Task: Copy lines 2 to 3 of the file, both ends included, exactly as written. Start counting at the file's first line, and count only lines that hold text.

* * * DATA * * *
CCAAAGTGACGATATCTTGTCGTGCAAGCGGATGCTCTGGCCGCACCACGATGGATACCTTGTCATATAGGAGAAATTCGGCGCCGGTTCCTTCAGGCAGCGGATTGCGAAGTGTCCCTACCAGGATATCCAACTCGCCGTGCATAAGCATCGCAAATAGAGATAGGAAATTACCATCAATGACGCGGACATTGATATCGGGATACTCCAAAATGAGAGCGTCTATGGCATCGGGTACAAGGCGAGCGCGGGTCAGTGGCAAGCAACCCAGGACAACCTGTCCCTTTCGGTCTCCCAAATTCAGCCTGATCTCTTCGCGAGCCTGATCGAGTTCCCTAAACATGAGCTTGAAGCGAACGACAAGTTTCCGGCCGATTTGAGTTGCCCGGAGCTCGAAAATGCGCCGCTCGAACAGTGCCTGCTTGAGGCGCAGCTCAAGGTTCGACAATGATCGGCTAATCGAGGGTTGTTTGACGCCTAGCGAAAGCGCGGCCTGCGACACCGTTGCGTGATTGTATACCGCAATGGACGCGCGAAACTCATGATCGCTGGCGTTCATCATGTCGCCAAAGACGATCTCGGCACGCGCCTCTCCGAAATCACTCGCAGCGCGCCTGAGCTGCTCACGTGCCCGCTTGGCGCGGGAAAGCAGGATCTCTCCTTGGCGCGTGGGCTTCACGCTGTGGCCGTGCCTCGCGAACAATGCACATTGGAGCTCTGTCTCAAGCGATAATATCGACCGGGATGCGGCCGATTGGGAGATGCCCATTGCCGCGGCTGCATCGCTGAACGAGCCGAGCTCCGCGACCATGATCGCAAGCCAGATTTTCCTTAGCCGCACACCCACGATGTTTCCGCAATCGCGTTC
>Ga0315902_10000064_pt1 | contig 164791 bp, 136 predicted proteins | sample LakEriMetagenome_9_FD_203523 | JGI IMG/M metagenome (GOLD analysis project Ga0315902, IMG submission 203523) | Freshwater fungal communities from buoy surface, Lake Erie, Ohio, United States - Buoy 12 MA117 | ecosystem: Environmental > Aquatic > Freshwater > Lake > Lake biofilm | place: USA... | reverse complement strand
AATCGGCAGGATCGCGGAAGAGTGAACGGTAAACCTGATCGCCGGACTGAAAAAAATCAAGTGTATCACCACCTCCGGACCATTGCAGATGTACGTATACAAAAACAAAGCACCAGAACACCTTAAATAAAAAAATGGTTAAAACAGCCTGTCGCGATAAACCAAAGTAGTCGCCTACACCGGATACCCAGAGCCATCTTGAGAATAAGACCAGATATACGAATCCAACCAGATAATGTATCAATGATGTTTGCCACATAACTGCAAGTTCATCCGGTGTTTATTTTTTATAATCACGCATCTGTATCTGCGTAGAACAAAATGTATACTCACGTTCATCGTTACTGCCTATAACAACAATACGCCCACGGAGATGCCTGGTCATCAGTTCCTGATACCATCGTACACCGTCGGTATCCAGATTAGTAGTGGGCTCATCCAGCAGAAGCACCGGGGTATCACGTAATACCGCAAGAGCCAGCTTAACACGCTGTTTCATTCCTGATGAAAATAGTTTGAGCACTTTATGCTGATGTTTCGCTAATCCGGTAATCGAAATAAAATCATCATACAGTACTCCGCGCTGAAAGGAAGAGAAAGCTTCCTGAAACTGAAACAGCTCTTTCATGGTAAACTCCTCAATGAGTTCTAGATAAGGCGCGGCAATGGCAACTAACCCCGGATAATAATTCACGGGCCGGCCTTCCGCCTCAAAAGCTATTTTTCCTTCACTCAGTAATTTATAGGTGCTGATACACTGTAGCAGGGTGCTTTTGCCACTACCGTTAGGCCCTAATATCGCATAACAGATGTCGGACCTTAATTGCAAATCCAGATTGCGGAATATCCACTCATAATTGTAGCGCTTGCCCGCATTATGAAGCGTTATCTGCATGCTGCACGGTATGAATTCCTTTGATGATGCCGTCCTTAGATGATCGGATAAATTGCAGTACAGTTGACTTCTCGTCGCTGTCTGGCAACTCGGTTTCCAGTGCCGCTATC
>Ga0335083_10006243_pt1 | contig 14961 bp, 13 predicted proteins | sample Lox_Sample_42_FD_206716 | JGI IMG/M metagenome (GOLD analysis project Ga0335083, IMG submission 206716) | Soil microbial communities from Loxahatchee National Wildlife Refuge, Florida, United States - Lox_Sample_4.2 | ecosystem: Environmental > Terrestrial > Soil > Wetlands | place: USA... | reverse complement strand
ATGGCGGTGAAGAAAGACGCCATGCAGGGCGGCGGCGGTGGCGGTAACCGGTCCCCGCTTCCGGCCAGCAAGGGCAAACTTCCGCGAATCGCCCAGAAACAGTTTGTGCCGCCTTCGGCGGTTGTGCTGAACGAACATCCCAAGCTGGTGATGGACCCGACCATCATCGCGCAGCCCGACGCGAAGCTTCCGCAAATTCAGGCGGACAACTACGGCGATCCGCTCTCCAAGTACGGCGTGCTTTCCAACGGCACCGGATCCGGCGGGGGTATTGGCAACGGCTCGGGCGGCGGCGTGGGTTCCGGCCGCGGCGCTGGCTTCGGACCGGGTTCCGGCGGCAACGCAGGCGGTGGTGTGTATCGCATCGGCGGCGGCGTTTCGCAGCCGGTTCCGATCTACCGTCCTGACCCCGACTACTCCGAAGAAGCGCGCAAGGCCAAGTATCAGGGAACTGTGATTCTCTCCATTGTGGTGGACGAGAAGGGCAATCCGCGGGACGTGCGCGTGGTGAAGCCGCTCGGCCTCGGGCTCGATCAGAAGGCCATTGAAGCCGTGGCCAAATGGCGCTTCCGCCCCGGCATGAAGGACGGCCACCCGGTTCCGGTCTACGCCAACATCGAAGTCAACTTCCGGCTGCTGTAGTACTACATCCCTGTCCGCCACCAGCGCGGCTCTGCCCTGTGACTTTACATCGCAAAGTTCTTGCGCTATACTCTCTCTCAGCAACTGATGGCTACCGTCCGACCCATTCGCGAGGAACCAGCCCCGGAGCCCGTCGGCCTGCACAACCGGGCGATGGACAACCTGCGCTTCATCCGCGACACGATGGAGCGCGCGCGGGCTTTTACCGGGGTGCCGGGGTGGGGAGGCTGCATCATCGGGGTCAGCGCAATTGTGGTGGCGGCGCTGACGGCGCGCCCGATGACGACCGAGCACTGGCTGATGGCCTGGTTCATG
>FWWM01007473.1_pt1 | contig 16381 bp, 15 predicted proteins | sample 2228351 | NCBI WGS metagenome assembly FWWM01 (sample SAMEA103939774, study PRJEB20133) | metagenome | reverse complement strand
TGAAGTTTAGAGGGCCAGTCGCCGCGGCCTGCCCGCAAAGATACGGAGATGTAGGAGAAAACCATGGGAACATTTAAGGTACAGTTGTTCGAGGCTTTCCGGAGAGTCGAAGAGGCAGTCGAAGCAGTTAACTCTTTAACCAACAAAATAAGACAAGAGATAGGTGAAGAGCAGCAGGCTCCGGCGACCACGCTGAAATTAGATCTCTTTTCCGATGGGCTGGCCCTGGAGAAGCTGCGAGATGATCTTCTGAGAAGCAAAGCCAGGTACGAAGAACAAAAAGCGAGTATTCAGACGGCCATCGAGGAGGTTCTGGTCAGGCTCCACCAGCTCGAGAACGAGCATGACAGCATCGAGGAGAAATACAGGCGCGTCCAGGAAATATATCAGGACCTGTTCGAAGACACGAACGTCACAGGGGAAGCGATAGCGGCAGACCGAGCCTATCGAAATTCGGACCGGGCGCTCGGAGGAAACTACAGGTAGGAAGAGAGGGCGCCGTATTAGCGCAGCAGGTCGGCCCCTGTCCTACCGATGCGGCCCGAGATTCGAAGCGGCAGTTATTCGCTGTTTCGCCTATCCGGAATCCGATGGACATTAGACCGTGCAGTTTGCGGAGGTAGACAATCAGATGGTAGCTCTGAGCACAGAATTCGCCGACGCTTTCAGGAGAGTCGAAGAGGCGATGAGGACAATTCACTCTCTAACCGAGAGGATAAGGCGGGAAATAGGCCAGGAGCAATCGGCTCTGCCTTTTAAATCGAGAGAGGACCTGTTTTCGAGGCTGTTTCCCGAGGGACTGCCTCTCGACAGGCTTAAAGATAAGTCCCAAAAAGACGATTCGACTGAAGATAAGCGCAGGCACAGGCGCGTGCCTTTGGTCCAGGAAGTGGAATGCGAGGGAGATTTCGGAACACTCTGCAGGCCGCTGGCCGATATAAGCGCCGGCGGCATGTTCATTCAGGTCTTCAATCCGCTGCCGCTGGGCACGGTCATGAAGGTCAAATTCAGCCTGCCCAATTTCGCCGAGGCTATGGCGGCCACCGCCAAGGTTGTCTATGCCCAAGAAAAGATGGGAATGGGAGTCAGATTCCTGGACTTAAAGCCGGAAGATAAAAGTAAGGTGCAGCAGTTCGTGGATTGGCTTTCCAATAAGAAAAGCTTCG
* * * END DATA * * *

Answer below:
>Ga0315902_10000064_pt1 | contig 164791 bp, 136 predicted proteins | sample LakEriMetagenome_9_FD_203523 | JGI IMG/M metagenome (GOLD analysis project Ga0315902, IMG submission 203523) | Freshwater fungal communities from buoy surface, Lake Erie, Ohio, United States - Buoy 12 MA117 | ecosystem: Environmental > Aquatic > Freshwater > Lake > Lake biofilm | place: USA... | reverse complement strand
AATCGGCAGGATCGCGGAAGAGTGAACGGTAAACCTGATCGCCGGACTGAAAAAAATCAAGTGTATCACCACCTCCGGACCATTGCAGATGTACGTATACAAAAACAAAGCACCAGAACACCTTAAATAAAAAAATGGTTAAAACAGCCTGTCGCGATAAACCAAAGTAGTCGCCTACACCGGATACCCAGAGCCATCTTGAGAATAAGACCAGATATACGAATCCAACCAGATAATGTATCAATGATGTTTGCCACATAACTGCAAGTTCATCCGGTGTTTATTTTTTATAATCACGCATCTGTATCTGCGTAGAACAAAATGTATACTCACGTTCATCGTTACTGCCTATAACAACAATACGCCCACGGAGATGCCTGGTCATCAGTTCCTGATACCATCGTACACCGTCGGTATCCAGATTAGTAGTGGGCTCATCCAGCAGAAGCACCGGGGTATCACGTAATACCGCAAGAGCCAGCTTAACACGCTGTTTCATTCCTGATGAAAATAGTTTGAGCACTTTATGCTGATGTTTCGCTAATCCGGTAATCGAAATAAAATCATCATACAGTACTCCGCGCTGAAAGGAAGAGAAAGCTTCCTGAAACTGAAACAGCTCTTTCATGGTAAACTCCTCAATGAGTTCTAGATAAGGCGCGGCAATGGCAACTAACCCCGGATAATAATTCACGGGCCGGCCTTCCGCCTCAAAAGCTATTTTTCCTTCACTCAGTAATTTATAGGTGCTGATACACTGTAGCAGGGTGCTTTTGCCACTACCGTTAGGCCCTAATATCGCATAACAGATGTCGGACCTTAATTGCAAATCCAGATTGCGGAATATCCACTCATAATTGTAGCGCTTGCCCGCATTATGAAGCGTTATCTGCATGCTGCACGGTATGAATTCCTTTGATGATGCCGTCCTTAGATGATCGGATAAATTGCAGTACAGTTGACTTCTCGTCGCTGTCTGGCAACTCGGTTTCCAGTGCCGCTATC